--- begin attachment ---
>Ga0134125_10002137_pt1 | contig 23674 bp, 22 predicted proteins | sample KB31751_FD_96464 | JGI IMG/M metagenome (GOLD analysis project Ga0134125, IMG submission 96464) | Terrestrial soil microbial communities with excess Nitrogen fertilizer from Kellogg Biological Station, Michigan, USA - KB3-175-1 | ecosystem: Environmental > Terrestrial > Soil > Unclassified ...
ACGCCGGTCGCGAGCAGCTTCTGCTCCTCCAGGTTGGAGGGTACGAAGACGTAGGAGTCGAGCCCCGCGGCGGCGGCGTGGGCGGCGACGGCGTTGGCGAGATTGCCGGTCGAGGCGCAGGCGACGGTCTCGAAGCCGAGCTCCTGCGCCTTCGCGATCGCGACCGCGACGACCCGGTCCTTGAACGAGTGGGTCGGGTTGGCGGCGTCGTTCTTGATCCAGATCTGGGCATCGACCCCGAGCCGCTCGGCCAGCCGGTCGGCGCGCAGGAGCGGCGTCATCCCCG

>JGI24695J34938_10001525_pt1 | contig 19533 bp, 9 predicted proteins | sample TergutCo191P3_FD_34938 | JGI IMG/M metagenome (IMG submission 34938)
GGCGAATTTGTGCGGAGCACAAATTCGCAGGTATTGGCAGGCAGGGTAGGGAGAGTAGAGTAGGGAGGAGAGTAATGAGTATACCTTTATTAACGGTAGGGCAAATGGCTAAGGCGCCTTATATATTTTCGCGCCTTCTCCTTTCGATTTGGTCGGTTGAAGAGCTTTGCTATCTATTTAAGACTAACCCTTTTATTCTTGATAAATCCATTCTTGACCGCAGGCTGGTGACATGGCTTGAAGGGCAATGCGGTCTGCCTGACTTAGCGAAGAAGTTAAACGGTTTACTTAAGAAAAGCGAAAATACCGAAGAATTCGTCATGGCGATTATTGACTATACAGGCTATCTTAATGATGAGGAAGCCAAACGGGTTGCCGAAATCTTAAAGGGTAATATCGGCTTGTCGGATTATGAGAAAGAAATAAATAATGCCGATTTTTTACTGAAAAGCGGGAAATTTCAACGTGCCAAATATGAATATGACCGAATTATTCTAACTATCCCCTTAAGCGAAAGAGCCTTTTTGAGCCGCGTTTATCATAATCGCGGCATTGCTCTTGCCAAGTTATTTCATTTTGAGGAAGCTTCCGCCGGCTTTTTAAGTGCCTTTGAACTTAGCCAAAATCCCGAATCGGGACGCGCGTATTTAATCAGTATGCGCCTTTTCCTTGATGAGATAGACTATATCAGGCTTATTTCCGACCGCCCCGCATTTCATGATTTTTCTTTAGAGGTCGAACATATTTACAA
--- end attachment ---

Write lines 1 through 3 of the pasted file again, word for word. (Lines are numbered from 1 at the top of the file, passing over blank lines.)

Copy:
>Ga0134125_10002137_pt1 | contig 23674 bp, 22 predicted proteins | sample KB31751_FD_96464 | JGI IMG/M metagenome (GOLD analysis project Ga0134125, IMG submission 96464) | Terrestrial soil microbial communities with excess Nitrogen fertilizer from Kellogg Biological Station, Michigan, USA - KB3-175-1 | ecosystem: Environmental > Terrestrial > Soil > Unclassified ...
ACGCCGGTCGCGAGCAGCTTCTGCTCCTCCAGGTTGGAGGGTACGAAGACGTAGGAGTCGAGCCCCGCGGCGGCGGCGTGGGCGGCGACGGCGTTGGCGAGATTGCCGGTCGAGGCGCAGGCGACGGTCTCGAAGCCGAGCTCCTGCGCCTTCGCGATCGCGACCGCGACGACCCGGTCCTTGAACGAGTGGGTCGGGTTGGCGGCGTCGTTCTTGATCCAGATCTGGGCATCGACCCCGAGCCGCTCGGCCAGCCGGTCGGCGCGCAGGAGCGGCGTCATCCCCG

>JGI24695J34938_10001525_pt1 | contig 19533 bp, 9 predicted proteins | sample TergutCo191P3_FD_34938 | JGI IMG/M metagenome (IMG submission 34938)